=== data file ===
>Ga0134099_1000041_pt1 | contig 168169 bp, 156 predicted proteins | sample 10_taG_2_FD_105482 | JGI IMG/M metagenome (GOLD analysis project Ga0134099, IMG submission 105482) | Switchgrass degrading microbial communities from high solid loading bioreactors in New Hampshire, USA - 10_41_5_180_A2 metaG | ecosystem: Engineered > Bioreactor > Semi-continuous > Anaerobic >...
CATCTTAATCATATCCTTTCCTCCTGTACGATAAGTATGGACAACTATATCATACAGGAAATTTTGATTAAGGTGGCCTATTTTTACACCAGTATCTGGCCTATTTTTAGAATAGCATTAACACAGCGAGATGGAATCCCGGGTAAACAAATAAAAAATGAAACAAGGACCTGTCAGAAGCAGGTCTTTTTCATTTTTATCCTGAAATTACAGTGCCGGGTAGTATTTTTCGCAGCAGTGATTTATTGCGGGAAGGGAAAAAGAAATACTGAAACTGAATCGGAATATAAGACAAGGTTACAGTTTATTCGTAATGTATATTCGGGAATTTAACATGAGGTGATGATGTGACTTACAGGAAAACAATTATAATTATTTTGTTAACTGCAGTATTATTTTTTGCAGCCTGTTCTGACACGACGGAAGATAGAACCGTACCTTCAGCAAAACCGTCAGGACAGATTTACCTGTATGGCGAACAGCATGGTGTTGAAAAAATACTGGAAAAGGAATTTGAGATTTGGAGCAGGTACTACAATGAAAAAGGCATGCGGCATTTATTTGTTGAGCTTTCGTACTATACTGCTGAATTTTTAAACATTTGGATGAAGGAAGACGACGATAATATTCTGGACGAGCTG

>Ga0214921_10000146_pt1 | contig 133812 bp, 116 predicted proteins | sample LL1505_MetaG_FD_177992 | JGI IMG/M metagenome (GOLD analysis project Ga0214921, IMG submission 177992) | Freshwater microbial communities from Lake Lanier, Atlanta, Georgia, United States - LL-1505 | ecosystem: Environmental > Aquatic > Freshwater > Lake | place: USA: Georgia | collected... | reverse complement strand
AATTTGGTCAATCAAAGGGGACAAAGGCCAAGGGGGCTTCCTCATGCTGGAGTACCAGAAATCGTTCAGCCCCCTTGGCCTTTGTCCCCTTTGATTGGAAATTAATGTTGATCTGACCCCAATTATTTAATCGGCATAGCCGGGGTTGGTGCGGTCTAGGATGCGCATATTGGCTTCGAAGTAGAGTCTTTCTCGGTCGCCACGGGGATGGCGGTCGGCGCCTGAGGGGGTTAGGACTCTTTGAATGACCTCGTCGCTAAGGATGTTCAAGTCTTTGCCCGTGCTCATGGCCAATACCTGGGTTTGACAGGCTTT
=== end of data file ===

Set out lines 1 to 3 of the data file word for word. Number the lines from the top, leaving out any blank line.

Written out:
>Ga0134099_1000041_pt1 | contig 168169 bp, 156 predicted proteins | sample 10_taG_2_FD_105482 | JGI IMG/M metagenome (GOLD analysis project Ga0134099, IMG submission 105482) | Switchgrass degrading microbial communities from high solid loading bioreactors in New Hampshire, USA - 10_41_5_180_A2 metaG | ecosystem: Engineered > Bioreactor > Semi-continuous > Anaerobic >...
CATCTTAATCATATCCTTTCCTCCTGTACGATAAGTATGGACAACTATATCATACAGGAAATTTTGATTAAGGTGGCCTATTTTTACACCAGTATCTGGCCTATTTTTAGAATAGCATTAACACAGCGAGATGGAATCCCGGGTAAACAAATAAAAAATGAAACAAGGACCTGTCAGAAGCAGGTCTTTTTCATTTTTATCCTGAAATTACAGTGCCGGGTAGTATTTTTCGCAGCAGTGATTTATTGCGGGAAGGGAAAAAGAAATACTGAAACTGAATCGGAATATAAGACAAGGTTACAGTTTATTCGTAATGTATATTCGGGAATTTAACATGAGGTGATGATGTGACTTACAGGAAAACAATTATAATTATTTTGTTAACTGCAGTATTATTTTTTGCAGCCTGTTCTGACACGACGGAAGATAGAACCGTACCTTCAGCAAAACCGTCAGGACAGATTTACCTGTATGGCGAACAGCATGGTGTTGAAAAAATACTGGAAAAGGAATTTGAGATTTGGAGCAGGTACTACAATGAAAAAGGCATGCGGCATTTATTTGTTGAGCTTTCGTACTATACTGCTGAATTTTTAAACATTTGGATGAAGGAAGACGACGATAATATTCTGGACGAGCTG

>Ga0214921_10000146_pt1 | contig 133812 bp, 116 predicted proteins | sample LL1505_MetaG_FD_177992 | JGI IMG/M metagenome (GOLD analysis project Ga0214921, IMG submission 177992) | Freshwater microbial communities from Lake Lanier, Atlanta, Georgia, United States - LL-1505 | ecosystem: Environmental > Aquatic > Freshwater > Lake | place: USA: Georgia | collected... | reverse complement strand